They were a non-breeding pair in 2009 and 2010, then moved to Anacapa and became the Oak Canyon pair; A21 was seen in the Yellowbanks area with A48 for a while early in 2011, before settling on Anacapa with A11 and raising their first eaglet. Dr. Sharpe noted that their new territory is visible across the water from their former small Yellowbanks territory on Santa Cruz Island. The nest is on an island that is not normally accessible, so reports were sketchy - but we know they laid at least two eggs, and at least one hatched, and that chick fledged successfully. Their nest is on a hillside, and near to the ground - the eaglet jumped down and ran away when Dr. Sharpe and his team arrived for banding. The pair nested again in 2012 and appeared to be incubating or brooding when the nest was viewed from a boat in early April, but there didn't seem t be any activity when the nest was viewed from a boat in May; a site visit in June confirmed that the nest had failed, though they don't know when or why, due to the limited access granted to the biologists. Another interesting development is that male A21 was seen with A11 on Anacapa and also seen spending time with female A48 on Santa Cruz - so it will be interesting to see if there is a switch of partners in the works. Success for A21 and A11 in 2013 - we don't know how many eggs they laid - but there was a healthy chick in the nest when the team arrived for banding, and A90(M)/CBrink fledged successfully. A pair appeared to be nesting in 2014, but the nest can only be seen by sea when one is quite a distance from the shore, and the presence of nesting cormorants kept the IWS team from approaching the nest at banding time, so we don't know if there were fledglings, and if there were, they were not banded or tagged.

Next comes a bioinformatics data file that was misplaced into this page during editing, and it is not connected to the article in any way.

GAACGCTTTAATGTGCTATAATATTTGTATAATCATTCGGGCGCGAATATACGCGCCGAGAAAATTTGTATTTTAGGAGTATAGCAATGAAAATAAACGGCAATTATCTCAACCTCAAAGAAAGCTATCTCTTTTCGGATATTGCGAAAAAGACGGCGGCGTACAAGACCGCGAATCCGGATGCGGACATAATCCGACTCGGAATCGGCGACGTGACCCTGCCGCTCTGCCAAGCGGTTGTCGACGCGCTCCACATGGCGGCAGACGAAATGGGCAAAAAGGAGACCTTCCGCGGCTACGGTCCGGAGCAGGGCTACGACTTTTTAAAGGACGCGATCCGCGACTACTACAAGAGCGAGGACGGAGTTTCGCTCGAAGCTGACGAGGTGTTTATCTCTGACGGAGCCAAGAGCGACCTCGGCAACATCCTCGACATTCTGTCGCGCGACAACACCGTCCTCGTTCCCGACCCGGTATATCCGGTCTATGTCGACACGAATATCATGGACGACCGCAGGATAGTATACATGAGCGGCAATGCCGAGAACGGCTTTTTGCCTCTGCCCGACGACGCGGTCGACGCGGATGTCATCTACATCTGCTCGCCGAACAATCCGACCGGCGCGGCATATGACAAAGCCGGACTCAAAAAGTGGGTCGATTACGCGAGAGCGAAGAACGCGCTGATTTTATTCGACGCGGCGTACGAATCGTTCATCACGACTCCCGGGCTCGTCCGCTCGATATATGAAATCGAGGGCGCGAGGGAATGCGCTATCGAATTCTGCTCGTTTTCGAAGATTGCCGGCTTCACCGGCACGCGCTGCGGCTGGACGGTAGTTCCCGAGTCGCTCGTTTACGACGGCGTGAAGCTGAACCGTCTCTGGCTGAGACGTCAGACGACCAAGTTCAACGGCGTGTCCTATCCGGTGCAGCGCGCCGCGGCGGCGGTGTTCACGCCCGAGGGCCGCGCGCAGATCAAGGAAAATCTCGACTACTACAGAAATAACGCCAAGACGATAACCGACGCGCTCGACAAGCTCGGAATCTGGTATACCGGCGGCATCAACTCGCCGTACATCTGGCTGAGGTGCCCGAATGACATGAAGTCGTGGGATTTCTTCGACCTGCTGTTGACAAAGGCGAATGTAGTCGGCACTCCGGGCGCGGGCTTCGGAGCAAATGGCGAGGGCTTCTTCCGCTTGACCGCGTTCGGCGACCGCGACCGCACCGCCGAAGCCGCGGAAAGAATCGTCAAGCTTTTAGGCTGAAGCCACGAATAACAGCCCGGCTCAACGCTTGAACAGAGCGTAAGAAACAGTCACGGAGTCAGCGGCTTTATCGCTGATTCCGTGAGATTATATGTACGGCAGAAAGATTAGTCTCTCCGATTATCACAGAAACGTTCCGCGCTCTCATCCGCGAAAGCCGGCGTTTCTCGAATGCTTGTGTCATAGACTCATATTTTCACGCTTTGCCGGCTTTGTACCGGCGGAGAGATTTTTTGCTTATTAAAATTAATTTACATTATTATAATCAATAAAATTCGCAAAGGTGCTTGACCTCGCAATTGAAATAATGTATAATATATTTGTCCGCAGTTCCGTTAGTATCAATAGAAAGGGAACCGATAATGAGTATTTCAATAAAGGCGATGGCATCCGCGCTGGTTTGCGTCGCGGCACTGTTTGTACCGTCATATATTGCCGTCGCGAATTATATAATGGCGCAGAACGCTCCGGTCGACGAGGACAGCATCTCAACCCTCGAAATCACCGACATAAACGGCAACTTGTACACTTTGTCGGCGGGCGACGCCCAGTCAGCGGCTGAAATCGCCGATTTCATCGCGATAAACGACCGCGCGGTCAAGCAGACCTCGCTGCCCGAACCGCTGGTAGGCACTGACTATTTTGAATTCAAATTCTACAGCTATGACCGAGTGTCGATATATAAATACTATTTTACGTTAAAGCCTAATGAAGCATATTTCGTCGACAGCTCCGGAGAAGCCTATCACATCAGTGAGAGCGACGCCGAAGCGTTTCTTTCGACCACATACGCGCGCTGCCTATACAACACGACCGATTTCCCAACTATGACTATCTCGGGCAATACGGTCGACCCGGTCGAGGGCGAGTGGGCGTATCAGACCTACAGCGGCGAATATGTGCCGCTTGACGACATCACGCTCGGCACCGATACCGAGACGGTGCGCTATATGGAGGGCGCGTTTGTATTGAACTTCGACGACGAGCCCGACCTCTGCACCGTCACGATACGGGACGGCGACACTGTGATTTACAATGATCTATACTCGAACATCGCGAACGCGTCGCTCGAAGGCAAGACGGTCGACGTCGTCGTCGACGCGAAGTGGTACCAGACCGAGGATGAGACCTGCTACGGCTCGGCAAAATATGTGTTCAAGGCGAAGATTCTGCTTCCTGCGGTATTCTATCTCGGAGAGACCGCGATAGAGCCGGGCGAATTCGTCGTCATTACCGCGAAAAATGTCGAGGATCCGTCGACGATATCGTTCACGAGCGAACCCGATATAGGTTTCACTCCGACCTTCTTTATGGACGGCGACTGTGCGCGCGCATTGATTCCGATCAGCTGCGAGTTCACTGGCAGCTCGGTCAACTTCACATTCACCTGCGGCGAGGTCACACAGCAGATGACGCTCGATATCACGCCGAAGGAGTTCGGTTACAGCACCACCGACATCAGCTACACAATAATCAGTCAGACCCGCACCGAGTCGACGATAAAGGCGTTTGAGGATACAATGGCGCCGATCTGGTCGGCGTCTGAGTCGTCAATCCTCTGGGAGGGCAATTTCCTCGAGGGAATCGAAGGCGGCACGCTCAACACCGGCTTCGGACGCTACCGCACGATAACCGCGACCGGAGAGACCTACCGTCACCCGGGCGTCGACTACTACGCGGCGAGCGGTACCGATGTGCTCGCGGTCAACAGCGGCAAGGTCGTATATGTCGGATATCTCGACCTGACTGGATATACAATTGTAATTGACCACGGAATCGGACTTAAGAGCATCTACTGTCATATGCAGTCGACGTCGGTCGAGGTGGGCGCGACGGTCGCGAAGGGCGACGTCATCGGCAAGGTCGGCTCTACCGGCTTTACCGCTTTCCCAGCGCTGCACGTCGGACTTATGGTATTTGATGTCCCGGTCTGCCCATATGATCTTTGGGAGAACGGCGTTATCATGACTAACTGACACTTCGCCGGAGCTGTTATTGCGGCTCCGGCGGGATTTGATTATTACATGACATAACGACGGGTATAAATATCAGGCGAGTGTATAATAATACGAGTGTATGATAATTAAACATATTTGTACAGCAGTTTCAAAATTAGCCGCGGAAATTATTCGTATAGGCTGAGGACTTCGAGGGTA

2015 was similar - it appeared while viewing from a boat that the pair was incubating and then brooding, and a chick was seen June 1st - but we don't know how s/he did or if there were other chicks because of the restrictions on access to the nest.

Eaglet in Oak Canyon nest - June 7, 2011, courtesy of Peter Sharpe of the Institute for Wildlife Studies
Peter Sharpe's photo - June 7, 2011

California
Catalina Island
Empire Quarry

no cam

adults K51(M) & K03(F)

A new pair was found in 2014 (initially called Cherry Cove before their nest was found) who may nest this year in this new territory near Twin Rocks. K51 hatched in 2005 from an egg produced at the San Francisco Zoo and fostered in the Pinnacle Rock nest, and spent some time with Wray a couple of years ago while K01 was off on vacation; K03 is a 2007 naturally hatched chick from the Seal Rocks nest; they built a nest and laid two eggs, but the eggs didn't hatch (not unusual for a new pair). Unfortunately 2015 was a repeat - two eggs were laid, but neither hatched. Maybe next year....